A New Park Takes Root in Westchester

Posted January 20, 2016 by The Argonaut in News
By Bonnie Eslinger

Eli and Brent Wagner are raising funds to turn unused space outside the Westchester Family YMCA into a family-friendly park for their daughter, Maya, and other neighborhood kids to enjoy Photo by Mia Duncans

Eli and Brent Wagner are raising funds to turn unused space outside the Westchester Family YMCA into
a family-friendly park for their daughter, Maya, and other neighborhood kids to enjoy
Photo by Mia Duncans

The dirt and gravel corner of a parking lot off Sepulveda Boulevard may not have looked like much to most passersby, but for Eli and Brent Wagner it offered the possibility of becoming a play area for their daughter and a gathering place for neighborhood families.

The thirtysomething couple, married in 2012, bought their home in North Kenwood just a few years ago and welcomed their first child, a daughter, into the world in April.

“So we’re walking around the neighborhood and we realize that there are no parks in the immediate area that we’ll be able to take her to,” Eli Wagner said. “That’s when we began looking for a place in our neighborhood where we could put up a small play structure that the community could benefit from, including us.”

Westchester has a large city park with play areas, picnic tables and a gymnasium off West Manchester Avenue and Lincoln Boulevard, but the Wagners wanted something closer to home — something similar to the smaller-scale neighborhood parks they’d seen in Playa Vista and El Segundo.

When the couple found the 3,300-square-foot space facing West 80th Place behind the Westchester Family YMCA, they got their hopes up.

The Wagners contacted John Loussararian, the Westchester Y’s executive director, about the possibility of turning the space into a pocket park and he didn’t let them down. Creating a neighborhood space was in keeping with the YMCA’s mission of encouraging family and community.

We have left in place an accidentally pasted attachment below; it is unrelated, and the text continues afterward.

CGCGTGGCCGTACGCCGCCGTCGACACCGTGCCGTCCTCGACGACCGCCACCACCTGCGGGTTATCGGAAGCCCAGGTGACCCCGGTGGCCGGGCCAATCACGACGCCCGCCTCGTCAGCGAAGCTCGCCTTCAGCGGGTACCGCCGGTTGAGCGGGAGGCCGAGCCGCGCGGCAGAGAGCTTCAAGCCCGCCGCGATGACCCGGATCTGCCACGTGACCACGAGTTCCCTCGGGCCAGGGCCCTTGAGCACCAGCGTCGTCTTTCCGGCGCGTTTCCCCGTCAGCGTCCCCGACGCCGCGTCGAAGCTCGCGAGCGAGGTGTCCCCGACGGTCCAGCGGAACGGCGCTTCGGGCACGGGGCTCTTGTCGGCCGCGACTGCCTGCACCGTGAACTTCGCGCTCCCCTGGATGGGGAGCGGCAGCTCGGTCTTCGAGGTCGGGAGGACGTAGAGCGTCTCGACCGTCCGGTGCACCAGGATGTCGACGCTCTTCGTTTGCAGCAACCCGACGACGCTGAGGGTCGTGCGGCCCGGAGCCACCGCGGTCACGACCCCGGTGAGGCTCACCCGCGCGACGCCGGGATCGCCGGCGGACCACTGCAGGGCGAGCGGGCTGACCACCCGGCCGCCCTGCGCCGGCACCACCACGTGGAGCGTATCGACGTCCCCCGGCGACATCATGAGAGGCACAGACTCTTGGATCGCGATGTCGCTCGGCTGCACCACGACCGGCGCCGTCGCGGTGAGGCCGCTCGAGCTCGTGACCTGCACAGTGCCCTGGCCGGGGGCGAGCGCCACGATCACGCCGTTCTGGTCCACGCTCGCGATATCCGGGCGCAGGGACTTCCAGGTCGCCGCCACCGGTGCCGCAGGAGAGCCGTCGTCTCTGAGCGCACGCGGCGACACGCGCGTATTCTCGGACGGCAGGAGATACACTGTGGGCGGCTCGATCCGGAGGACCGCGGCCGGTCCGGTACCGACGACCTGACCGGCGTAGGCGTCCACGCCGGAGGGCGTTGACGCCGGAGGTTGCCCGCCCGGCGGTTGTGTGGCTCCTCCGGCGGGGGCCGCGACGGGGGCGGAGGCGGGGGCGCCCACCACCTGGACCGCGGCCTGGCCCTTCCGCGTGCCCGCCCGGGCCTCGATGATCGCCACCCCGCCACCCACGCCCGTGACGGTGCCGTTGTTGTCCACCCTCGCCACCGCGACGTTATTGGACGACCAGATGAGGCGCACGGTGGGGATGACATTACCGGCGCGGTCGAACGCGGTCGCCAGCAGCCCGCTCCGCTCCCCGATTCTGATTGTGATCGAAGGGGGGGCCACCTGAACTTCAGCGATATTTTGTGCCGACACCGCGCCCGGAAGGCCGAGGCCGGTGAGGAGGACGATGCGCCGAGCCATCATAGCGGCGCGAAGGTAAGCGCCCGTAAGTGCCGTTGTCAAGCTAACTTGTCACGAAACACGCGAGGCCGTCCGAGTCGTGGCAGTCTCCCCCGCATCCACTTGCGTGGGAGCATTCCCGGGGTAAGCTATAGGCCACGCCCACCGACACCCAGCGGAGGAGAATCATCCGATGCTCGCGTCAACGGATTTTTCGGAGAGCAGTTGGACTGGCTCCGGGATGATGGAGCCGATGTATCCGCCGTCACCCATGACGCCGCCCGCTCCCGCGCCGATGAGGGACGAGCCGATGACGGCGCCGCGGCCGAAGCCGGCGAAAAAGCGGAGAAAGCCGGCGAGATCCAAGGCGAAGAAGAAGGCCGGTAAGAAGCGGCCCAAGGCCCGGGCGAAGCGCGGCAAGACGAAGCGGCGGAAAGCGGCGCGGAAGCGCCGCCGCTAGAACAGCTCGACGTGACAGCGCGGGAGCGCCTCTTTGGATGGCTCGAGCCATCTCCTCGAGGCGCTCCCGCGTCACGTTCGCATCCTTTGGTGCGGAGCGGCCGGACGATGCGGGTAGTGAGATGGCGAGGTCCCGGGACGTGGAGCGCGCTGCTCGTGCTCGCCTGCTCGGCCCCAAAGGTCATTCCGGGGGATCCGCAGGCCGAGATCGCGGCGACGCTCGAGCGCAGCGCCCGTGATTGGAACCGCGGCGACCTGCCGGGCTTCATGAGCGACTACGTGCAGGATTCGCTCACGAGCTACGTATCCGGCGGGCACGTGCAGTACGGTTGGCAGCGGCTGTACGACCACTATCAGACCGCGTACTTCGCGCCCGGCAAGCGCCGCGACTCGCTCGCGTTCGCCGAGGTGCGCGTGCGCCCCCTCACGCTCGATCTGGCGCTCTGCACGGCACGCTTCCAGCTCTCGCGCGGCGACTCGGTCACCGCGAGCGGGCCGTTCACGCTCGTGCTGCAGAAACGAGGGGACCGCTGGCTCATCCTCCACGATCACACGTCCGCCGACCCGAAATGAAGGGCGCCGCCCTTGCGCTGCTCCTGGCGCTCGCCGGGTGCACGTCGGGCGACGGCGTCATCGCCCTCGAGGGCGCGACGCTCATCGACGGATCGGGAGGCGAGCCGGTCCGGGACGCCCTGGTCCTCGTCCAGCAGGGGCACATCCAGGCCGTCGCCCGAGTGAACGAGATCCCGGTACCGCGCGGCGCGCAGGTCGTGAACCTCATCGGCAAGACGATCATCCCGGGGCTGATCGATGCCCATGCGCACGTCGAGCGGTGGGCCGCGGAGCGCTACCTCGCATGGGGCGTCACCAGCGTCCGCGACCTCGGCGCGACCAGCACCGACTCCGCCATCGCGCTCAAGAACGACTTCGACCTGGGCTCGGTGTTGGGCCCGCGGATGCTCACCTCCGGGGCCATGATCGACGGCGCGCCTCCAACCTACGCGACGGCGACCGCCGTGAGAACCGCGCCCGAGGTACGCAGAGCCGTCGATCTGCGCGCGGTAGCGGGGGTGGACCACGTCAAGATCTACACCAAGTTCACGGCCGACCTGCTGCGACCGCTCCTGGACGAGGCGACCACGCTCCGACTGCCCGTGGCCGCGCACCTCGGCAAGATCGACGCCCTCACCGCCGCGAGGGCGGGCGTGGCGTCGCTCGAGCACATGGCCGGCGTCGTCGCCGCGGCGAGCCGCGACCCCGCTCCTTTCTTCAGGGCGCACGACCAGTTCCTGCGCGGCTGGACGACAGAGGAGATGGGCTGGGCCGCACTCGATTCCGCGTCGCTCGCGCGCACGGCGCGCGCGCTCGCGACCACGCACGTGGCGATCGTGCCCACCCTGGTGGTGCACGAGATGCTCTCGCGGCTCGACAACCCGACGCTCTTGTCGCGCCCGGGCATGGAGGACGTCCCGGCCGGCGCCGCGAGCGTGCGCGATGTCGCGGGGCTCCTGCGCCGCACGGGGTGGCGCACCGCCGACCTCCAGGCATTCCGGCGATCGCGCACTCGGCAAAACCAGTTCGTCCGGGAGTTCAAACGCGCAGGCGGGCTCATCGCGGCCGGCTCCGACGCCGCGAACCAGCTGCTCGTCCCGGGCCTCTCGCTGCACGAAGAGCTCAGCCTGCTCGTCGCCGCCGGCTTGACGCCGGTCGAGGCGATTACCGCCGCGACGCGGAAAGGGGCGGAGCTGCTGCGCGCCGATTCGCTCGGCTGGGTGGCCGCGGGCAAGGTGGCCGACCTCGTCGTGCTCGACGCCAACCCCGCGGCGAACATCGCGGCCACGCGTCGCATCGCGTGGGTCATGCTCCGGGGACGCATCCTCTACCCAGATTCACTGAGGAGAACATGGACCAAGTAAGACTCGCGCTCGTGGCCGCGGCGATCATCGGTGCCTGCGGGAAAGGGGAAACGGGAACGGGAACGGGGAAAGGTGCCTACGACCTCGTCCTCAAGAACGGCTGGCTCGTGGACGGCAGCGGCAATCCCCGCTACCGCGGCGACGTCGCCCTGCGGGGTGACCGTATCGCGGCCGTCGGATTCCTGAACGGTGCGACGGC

A local Boy Scout, David Lewins, had already began making improvements to the corner patch of land as part of his Eagle Scout project. He leveled off the area and added gravel, with native plant landscaping the next part of the plan, Loussararian said.

“The core of what David and the Wagners are striving to create is a space that brings people together to strengthen already established relationships and to establish new friendships. Furthermore, we know that when families engage in activities together, they experience deepened emotional ties, increasing resiliency and trust of others,” Loussararian wrote in an email. “We believe this project accomplishes this in an unstructured way that welcomes the community to enjoy.”

Although such details as how to secure the park, make it disability accessible and protect the YMCA from liability still need to be worked out, the YMCA has given the Wagners the green light to start fundraising for a commercial-grade play structure and other possible improvements.

Eli Wagner said she’d be happy with a slide and a couple of swings, but the YMCA is also exploring options to see if something bigger can be built. Neighbors won’t have to be members of the YMCA to use the park, she stressed.

Loussararian has contacted a national organization that helps communities fund and build playgrounds, but securing nonprofit support could take time. So, for now, the modest park plan is moving forward independently, he said.

The effort got a big boost with an initial $5,000 donation from The Promenade at Howard Hughes.

The Wagners have also organized a fundraiser called “Sauce Angeles 2016,” a pasta sauce tasting and competition with beer, wine and pizza that’s modeled after an event Eli Wagner experienced while attending law school in the Bay Area. Restaurant chefs vying for top honors will provide the pasta toppings and attendees will be the judges, voting on the various characteristics of the sauces.

Tickets are $125, and to date $10,000 in event pre-sales has already been raised, said Brent Wagner, who works in real estate finance.

There’s still enough event space and unclaimed tickets to raise another $5,000, he said.

And while $30,000 is the “aspirational goal,” for the park, if the sauce-off sells out that would be enough to get a “bare bones minimum” project built, he said.

It was less than six months ago when the whole idea took root, said the couple of their first community-organizing project.

“This is a unique thing for us,” Eli Wagner said, the playful sound of her daughter Maya’s voice heard in the background during a telephone interview. “It really came out of a very organic need.”

The Sauce Angeles 2016 fundraiser starts at 3 p.m. Saturday, Jan. 30, at the YMCA Annex at 8020 Alverstone Ave., Westchester. To make a donation and attend the fundraiser, visit sauceoff.com.


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